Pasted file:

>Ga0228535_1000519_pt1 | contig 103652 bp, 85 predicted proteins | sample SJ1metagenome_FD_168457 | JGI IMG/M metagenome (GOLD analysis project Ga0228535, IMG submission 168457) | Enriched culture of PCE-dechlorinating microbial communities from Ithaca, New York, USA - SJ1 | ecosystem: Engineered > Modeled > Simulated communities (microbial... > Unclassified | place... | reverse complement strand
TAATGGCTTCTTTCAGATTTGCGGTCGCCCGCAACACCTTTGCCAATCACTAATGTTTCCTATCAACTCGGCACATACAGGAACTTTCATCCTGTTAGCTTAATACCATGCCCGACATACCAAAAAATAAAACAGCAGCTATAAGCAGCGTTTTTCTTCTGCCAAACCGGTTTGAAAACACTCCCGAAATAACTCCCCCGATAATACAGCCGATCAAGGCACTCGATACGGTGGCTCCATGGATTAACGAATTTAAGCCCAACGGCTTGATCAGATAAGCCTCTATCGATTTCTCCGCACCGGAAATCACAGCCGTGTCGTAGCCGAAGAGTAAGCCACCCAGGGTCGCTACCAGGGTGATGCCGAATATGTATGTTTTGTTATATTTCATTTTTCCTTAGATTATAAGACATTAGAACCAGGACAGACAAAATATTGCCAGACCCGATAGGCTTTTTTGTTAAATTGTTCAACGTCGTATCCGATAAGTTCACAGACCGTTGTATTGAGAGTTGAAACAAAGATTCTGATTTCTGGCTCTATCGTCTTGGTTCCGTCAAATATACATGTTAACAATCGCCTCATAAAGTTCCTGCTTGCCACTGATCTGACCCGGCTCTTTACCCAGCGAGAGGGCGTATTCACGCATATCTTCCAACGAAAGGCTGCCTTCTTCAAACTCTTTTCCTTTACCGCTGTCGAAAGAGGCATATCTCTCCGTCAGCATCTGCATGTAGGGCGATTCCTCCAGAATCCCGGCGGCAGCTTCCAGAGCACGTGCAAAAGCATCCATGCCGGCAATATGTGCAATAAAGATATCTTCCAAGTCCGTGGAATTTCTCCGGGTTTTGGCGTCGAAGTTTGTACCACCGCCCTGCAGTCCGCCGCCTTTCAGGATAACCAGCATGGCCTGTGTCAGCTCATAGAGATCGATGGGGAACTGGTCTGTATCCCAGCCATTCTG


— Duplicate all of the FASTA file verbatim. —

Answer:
>Ga0228535_1000519_pt1 | contig 103652 bp, 85 predicted proteins | sample SJ1metagenome_FD_168457 | JGI IMG/M metagenome (GOLD analysis project Ga0228535, IMG submission 168457) | Enriched culture of PCE-dechlorinating microbial communities from Ithaca, New York, USA - SJ1 | ecosystem: Engineered > Modeled > Simulated communities (microbial... > Unclassified | place... | reverse complement strand
TAATGGCTTCTTTCAGATTTGCGGTCGCCCGCAACACCTTTGCCAATCACTAATGTTTCCTATCAACTCGGCACATACAGGAACTTTCATCCTGTTAGCTTAATACCATGCCCGACATACCAAAAAATAAAACAGCAGCTATAAGCAGCGTTTTTCTTCTGCCAAACCGGTTTGAAAACACTCCCGAAATAACTCCCCCGATAATACAGCCGATCAAGGCACTCGATACGGTGGCTCCATGGATTAACGAATTTAAGCCCAACGGCTTGATCAGATAAGCCTCTATCGATTTCTCCGCACCGGAAATCACAGCCGTGTCGTAGCCGAAGAGTAAGCCACCCAGGGTCGCTACCAGGGTGATGCCGAATATGTATGTTTTGTTATATTTCATTTTTCCTTAGATTATAAGACATTAGAACCAGGACAGACAAAATATTGCCAGACCCGATAGGCTTTTTTGTTAAATTGTTCAACGTCGTATCCGATAAGTTCACAGACCGTTGTATTGAGAGTTGAAACAAAGATTCTGATTTCTGGCTCTATCGTCTTGGTTCCGTCAAATATACATGTTAACAATCGCCTCATAAAGTTCCTGCTTGCCACTGATCTGACCCGGCTCTTTACCCAGCGAGAGGGCGTATTCACGCATATCTTCCAACGAAAGGCTGCCTTCTTCAAACTCTTTTCCTTTACCGCTGTCGAAAGAGGCATATCTCTCCGTCAGCATCTGCATGTAGGGCGATTCCTCCAGAATCCCGGCGGCAGCTTCCAGAGCACGTGCAAAAGCATCCATGCCGGCAATATGTGCAATAAAGATATCTTCCAAGTCCGTGGAATTTCTCCGGGTTTTGGCGTCGAAGTTTGTACCACCGCCCTGCAGTCCGCCGCCTTTCAGGATAACCAGCATGGCCTGTGTCAGCTCATAGAGATCGATGGGGAACTGGTCTGTATCCCAGCCATTCTG